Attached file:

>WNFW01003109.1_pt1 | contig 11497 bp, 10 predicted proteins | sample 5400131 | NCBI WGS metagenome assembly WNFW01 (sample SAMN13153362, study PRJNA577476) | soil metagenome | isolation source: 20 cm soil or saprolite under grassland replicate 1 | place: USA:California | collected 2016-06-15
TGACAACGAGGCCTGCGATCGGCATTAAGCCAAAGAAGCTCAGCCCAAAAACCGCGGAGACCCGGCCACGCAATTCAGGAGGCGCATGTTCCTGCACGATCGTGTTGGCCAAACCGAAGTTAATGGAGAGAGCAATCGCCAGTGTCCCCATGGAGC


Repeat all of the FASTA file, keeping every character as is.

>WNFW01003109.1_pt1 | contig 11497 bp, 10 predicted proteins | sample 5400131 | NCBI WGS metagenome assembly WNFW01 (sample SAMN13153362, study PRJNA577476) | soil metagenome | isolation source: 20 cm soil or saprolite under grassland replicate 1 | place: USA:California | collected 2016-06-15
TGACAACGAGGCCTGCGATCGGCATTAAGCCAAAGAAGCTCAGCCCAAAAACCGCGGAGACCCGGCCACGCAATTCAGGAGGCGCATGTTCCTGCACGATCGTGTTGGCCAAACCGAAGTTAATGGAGAGAGCAATCGCCAGTGTCCCCATGGAGC